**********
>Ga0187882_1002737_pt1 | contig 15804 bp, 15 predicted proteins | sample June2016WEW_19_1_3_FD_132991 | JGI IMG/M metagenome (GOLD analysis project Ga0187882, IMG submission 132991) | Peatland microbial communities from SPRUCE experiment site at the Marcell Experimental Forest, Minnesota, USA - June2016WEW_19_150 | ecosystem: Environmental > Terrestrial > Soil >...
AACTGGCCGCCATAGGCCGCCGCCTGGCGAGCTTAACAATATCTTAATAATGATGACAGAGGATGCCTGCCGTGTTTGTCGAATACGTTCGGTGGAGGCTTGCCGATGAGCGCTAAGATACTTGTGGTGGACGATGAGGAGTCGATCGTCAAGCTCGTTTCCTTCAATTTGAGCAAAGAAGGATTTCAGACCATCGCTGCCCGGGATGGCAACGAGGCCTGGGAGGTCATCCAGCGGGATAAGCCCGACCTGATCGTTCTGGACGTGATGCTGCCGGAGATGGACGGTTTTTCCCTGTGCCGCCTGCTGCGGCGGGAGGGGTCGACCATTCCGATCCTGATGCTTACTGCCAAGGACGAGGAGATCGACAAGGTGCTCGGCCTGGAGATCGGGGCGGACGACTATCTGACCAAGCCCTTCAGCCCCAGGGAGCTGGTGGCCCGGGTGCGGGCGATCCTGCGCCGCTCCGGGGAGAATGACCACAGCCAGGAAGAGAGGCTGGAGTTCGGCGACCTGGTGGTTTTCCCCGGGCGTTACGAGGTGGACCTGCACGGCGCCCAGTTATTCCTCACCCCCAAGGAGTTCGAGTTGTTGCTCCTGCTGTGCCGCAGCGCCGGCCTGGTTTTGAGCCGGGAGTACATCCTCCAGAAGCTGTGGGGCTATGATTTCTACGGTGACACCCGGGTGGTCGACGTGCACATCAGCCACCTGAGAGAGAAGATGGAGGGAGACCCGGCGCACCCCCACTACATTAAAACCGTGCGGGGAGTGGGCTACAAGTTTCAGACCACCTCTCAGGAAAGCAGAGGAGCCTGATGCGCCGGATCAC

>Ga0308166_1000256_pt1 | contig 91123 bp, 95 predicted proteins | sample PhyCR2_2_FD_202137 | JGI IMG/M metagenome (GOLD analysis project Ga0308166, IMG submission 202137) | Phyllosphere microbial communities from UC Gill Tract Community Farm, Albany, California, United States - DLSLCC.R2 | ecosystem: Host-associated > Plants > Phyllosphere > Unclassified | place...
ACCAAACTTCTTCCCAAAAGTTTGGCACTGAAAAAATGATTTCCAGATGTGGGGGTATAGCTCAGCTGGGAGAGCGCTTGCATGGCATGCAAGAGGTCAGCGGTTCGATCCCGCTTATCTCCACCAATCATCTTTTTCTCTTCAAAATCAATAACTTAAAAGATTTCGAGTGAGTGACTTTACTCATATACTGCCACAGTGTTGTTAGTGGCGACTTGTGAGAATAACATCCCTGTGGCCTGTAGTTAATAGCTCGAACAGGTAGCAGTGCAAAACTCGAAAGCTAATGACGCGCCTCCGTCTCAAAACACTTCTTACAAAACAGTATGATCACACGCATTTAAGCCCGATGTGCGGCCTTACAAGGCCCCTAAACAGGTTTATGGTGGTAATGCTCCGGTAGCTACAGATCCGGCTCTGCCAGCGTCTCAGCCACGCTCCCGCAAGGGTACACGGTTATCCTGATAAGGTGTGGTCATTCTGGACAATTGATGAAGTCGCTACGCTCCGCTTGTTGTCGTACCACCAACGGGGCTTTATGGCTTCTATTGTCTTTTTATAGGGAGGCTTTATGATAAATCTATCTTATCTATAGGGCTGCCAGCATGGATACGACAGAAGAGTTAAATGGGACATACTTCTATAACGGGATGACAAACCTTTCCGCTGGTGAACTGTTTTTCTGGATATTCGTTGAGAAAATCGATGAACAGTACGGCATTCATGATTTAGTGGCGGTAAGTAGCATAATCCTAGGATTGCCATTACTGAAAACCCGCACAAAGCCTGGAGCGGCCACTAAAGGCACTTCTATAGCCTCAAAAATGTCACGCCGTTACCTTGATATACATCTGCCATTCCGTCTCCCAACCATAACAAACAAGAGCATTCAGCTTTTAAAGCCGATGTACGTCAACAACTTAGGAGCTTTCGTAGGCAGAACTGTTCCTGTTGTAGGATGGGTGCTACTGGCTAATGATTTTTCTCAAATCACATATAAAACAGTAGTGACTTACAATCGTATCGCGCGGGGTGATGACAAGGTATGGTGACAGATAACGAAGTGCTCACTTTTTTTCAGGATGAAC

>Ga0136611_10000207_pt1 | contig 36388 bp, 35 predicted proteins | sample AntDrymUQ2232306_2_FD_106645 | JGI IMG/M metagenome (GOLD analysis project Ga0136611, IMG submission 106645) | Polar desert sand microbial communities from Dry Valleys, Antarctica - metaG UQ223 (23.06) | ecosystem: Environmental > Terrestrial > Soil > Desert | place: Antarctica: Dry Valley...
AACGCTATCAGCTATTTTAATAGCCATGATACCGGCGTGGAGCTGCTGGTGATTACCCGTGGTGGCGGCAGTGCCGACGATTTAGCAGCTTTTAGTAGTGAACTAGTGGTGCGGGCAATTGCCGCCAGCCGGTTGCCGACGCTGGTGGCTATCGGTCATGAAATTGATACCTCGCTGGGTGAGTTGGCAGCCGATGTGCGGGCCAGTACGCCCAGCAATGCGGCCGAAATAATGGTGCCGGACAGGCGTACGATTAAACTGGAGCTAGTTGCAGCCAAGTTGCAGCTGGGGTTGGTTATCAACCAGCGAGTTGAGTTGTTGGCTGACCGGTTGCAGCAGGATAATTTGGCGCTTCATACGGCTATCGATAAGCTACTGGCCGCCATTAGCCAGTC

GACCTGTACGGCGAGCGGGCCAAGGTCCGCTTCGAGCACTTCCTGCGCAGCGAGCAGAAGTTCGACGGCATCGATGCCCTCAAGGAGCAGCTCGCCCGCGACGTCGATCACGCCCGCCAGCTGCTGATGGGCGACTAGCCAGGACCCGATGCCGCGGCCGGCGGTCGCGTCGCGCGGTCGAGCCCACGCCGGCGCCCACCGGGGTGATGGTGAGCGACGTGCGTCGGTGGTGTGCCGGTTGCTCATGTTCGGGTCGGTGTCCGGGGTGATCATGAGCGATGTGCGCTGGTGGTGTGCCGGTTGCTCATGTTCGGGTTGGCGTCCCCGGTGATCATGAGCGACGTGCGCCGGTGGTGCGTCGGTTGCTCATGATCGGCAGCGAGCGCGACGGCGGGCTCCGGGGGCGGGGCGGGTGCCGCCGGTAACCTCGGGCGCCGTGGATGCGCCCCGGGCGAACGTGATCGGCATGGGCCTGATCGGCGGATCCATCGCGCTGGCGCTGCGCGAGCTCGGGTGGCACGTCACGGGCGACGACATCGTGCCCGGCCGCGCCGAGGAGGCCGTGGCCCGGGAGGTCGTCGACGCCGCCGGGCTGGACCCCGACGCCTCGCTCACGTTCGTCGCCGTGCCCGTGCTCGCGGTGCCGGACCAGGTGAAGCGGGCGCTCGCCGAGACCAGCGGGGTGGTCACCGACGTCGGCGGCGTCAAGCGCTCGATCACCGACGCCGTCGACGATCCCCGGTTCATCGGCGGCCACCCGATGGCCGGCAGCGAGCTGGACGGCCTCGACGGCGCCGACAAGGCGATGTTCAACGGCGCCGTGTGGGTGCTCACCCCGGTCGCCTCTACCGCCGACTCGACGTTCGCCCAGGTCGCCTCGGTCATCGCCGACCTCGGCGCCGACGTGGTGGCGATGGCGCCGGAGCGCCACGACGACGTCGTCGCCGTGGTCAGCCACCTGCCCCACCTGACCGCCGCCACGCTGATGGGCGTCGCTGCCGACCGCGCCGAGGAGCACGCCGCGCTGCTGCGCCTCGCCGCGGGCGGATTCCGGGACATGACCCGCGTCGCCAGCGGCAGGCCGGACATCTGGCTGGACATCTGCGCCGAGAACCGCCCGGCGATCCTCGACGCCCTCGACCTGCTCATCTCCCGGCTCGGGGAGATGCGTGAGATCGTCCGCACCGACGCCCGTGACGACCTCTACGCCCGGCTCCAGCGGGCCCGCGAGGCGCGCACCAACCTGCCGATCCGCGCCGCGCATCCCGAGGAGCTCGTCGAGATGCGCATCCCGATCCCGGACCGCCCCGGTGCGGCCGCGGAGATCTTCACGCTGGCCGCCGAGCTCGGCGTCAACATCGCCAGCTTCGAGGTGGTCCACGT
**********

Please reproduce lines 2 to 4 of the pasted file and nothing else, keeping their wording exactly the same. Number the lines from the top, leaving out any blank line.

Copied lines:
AACTGGCCGCCATAGGCCGCCGCCTGGCGAGCTTAACAATATCTTAATAATGATGACAGAGGATGCCTGCCGTGTTTGTCGAATACGTTCGGTGGAGGCTTGCCGATGAGCGCTAAGATACTTGTGGTGGACGATGAGGAGTCGATCGTCAAGCTCGTTTCCTTCAATTTGAGCAAAGAAGGATTTCAGACCATCGCTGCCCGGGATGGCAACGAGGCCTGGGAGGTCATCCAGCGGGATAAGCCCGACCTGATCGTTCTGGACGTGATGCTGCCGGAGATGGACGGTTTTTCCCTGTGCCGCCTGCTGCGGCGGGAGGGGTCGACCATTCCGATCCTGATGCTTACTGCCAAGGACGAGGAGATCGACAAGGTGCTCGGCCTGGAGATCGGGGCGGACGACTATCTGACCAAGCCCTTCAGCCCCAGGGAGCTGGTGGCCCGGGTGCGGGCGATCCTGCGCCGCTCCGGGGAGAATGACCACAGCCAGGAAGAGAGGCTGGAGTTCGGCGACCTGGTGGTTTTCCCCGGGCGTTACGAGGTGGACCTGCACGGCGCCCAGTTATTCCTCACCCCCAAGGAGTTCGAGTTGTTGCTCCTGCTGTGCCGCAGCGCCGGCCTGGTTTTGAGCCGGGAGTACATCCTCCAGAAGCTGTGGGGCTATGATTTCTACGGTGACACCCGGGTGGTCGACGTGCACATCAGCCACCTGAGAGAGAAGATGGAGGGAGACCCGGCGCACCCCCACTACATTAAAACCGTGCGGGGAGTGGGCTACAAGTTTCAGACCACCTCTCAGGAAAGCAGAGGAGCCTGATGCGCCGGATCAC

>Ga0308166_1000256_pt1 | contig 91123 bp, 95 predicted proteins | sample PhyCR2_2_FD_202137 | JGI IMG/M metagenome (GOLD analysis project Ga0308166, IMG submission 202137) | Phyllosphere microbial communities from UC Gill Tract Community Farm, Albany, California, United States - DLSLCC.R2 | ecosystem: Host-associated > Plants > Phyllosphere > Unclassified | place...
ACCAAACTTCTTCCCAAAAGTTTGGCACTGAAAAAATGATTTCCAGATGTGGGGGTATAGCTCAGCTGGGAGAGCGCTTGCATGGCATGCAAGAGGTCAGCGGTTCGATCCCGCTTATCTCCACCAATCATCTTTTTCTCTTCAAAATCAATAACTTAAAAGATTTCGAGTGAGTGACTTTACTCATATACTGCCACAGTGTTGTTAGTGGCGACTTGTGAGAATAACATCCCTGTGGCCTGTAGTTAATAGCTCGAACAGGTAGCAGTGCAAAACTCGAAAGCTAATGACGCGCCTCCGTCTCAAAACACTTCTTACAAAACAGTATGATCACACGCATTTAAGCCCGATGTGCGGCCTTACAAGGCCCCTAAACAGGTTTATGGTGGTAATGCTCCGGTAGCTACAGATCCGGCTCTGCCAGCGTCTCAGCCACGCTCCCGCAAGGGTACACGGTTATCCTGATAAGGTGTGGTCATTCTGGACAATTGATGAAGTCGCTACGCTCCGCTTGTTGTCGTACCACCAACGGGGCTTTATGGCTTCTATTGTCTTTTTATAGGGAGGCTTTATGATAAATCTATCTTATCTATAGGGCTGCCAGCATGGATACGACAGAAGAGTTAAATGGGACATACTTCTATAACGGGATGACAAACCTTTCCGCTGGTGAACTGTTTTTCTGGATATTCGTTGAGAAAATCGATGAACAGTACGGCATTCATGATTTAGTGGCGGTAAGTAGCATAATCCTAGGATTGCCATTACTGAAAACCCGCACAAAGCCTGGAGCGGCCACTAAAGGCACTTCTATAGCCTCAAAAATGTCACGCCGTTACCTTGATATACATCTGCCATTCCGTCTCCCAACCATAACAAACAAGAGCATTCAGCTTTTAAAGCCGATGTACGTCAACAACTTAGGAGCTTTCGTAGGCAGAACTGTTCCTGTTGTAGGATGGGTGCTACTGGCTAATGATTTTTCTCAAATCACATATAAAACAGTAGTGACTTACAATCGTATCGCGCGGGGTGATGACAAGGTATGGTGACAGATAACGAAGTGCTCACTTTTTTTCAGGATGAAC